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Authors

Ronak Karami

Abstract

The 1979 Revolution in Iran exploded aggressively because of the pressures that the Shah enforced on Iranian society; however, similar to the Shah, the Islamic regime imposed strict rules and regulations on Iranians in different ways to control society (especially women) via Islamic values. Hoping to create an obedient society, the state focused on educating children and youngsters on the ideologies of the 1979 Revolution. It emphasized gender discrimination in order to create a new generation who would follow the traditional model of mother-at-home and father-at-work because it needed women inside the house who can give birth and raise their children (especially boys) with revolutionary ideologies and men outside the house who will fight for the nation when necessary. This essay focuses on the social sciences textbook that was taught in third grade primary school classrooms in Iran for three decades, from 1983 to 2013. Written by Gholam-Ali Haddad-Adel, the textbook tells the story of an Iranian family who has to leave their town, Kazeroun, to live in the eastern town of Iran, Neishabour, because the father has been transferred by his office. This article aims to demonstrate how gender was supposed to be practiced in an Iranian family during these three decades based on the ideology of the 1979 Revolution. To do so, the paper studies the way social sciences in primary schools defined family, childhood, motherhood, and fatherhood for children through the revolutionary values. Moreover, it breaks down the ideological codes of the time about family dynamics that have been represented to the children through pictures and stories. As a result, the values of the 1979 Revolution that construct an ideal family would be elaborated to help the audience identify and clarify some of the most significant ideological issues that are still being taught to Iranian students today.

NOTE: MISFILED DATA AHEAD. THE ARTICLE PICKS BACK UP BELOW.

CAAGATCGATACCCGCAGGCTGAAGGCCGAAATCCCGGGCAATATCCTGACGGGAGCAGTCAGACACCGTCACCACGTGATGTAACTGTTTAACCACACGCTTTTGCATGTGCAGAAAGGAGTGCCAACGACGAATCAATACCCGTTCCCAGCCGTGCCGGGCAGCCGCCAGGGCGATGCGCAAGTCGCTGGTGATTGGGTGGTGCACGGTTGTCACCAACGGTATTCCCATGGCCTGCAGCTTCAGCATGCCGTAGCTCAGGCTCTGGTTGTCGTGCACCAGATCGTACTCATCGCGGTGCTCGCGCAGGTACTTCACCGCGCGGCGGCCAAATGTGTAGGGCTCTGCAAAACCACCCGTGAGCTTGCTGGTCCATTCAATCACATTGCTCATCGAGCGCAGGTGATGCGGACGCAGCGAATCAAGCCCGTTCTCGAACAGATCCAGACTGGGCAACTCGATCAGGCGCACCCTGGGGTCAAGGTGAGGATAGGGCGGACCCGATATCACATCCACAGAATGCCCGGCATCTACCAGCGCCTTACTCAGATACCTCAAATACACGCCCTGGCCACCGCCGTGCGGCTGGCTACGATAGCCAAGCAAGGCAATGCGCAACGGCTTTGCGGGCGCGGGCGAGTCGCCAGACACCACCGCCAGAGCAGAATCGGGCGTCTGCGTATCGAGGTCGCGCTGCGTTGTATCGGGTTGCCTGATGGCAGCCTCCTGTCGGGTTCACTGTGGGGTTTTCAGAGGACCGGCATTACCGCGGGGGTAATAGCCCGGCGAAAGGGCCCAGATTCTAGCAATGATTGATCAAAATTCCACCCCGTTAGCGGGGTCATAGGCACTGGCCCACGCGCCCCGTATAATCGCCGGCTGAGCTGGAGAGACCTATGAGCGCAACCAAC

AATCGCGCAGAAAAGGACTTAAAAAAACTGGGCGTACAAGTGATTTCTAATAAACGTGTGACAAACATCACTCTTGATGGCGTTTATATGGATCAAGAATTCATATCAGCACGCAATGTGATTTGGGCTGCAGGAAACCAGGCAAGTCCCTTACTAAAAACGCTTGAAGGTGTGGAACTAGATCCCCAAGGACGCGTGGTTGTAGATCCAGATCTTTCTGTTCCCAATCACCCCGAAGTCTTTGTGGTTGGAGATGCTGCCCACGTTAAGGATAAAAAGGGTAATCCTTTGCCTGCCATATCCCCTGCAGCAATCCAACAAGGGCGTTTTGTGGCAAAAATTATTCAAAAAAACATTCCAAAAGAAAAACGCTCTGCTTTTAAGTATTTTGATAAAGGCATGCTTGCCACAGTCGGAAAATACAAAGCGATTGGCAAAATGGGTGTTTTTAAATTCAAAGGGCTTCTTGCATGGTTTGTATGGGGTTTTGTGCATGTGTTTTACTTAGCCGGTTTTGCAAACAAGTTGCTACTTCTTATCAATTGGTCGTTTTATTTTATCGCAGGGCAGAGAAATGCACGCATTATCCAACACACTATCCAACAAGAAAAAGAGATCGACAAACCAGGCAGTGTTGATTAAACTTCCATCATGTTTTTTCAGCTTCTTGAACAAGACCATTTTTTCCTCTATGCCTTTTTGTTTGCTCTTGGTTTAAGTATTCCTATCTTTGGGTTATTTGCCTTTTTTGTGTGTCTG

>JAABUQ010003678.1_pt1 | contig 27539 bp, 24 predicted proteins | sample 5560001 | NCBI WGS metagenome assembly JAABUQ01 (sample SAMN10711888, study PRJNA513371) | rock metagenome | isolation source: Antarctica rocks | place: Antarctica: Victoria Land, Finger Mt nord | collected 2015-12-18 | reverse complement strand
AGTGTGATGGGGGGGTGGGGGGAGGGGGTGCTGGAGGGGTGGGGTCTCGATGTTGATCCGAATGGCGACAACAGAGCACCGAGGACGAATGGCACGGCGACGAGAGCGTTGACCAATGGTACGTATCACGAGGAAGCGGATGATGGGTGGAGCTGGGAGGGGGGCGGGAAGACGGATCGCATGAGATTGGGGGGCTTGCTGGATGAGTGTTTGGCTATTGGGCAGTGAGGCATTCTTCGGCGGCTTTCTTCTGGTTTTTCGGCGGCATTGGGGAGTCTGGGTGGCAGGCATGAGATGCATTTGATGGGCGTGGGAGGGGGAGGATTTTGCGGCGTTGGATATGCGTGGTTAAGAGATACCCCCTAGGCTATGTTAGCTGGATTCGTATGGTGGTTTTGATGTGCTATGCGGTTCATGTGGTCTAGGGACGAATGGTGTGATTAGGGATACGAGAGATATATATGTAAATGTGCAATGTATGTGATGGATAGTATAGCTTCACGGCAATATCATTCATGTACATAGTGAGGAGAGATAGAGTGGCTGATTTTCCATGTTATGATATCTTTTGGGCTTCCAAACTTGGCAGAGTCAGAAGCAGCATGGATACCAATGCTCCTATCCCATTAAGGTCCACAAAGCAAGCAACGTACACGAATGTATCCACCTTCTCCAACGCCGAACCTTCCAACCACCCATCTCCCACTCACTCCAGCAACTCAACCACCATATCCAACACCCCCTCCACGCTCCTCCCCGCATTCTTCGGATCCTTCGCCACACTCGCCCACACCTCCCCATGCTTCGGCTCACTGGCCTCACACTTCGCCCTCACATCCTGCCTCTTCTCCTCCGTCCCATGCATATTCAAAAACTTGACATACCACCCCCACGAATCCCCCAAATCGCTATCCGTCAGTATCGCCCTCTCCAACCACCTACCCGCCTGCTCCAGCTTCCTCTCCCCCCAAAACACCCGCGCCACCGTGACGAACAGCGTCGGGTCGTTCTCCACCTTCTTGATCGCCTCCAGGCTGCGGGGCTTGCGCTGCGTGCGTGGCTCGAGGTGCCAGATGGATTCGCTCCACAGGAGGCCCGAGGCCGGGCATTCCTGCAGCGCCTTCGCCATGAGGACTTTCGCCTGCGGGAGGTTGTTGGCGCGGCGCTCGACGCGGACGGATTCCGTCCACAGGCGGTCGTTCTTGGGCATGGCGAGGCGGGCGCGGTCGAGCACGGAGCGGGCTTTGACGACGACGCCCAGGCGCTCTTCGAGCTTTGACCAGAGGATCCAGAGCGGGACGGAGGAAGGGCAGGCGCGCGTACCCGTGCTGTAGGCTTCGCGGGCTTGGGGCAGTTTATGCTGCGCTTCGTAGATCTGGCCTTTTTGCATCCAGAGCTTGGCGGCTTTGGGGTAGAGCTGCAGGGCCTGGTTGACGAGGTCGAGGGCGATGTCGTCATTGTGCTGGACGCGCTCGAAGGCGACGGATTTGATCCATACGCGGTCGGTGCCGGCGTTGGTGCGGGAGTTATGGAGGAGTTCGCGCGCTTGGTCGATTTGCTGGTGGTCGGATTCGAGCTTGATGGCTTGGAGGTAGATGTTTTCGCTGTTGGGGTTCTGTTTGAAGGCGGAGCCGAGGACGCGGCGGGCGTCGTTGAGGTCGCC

Note on the Author

Ronak Karami is an Iranian researcher who is interested in women and gender studies. She recieved her B.A in English Literature from university of Isfahan, Isfahan, Iran. She had started her postgraduate study right after with the Science and Research faculty, Tehran, Iran; however, she withdrew as a result Iran's educational system deficiency; more is explained in her autobiographical essay in this issue of the JIWS.

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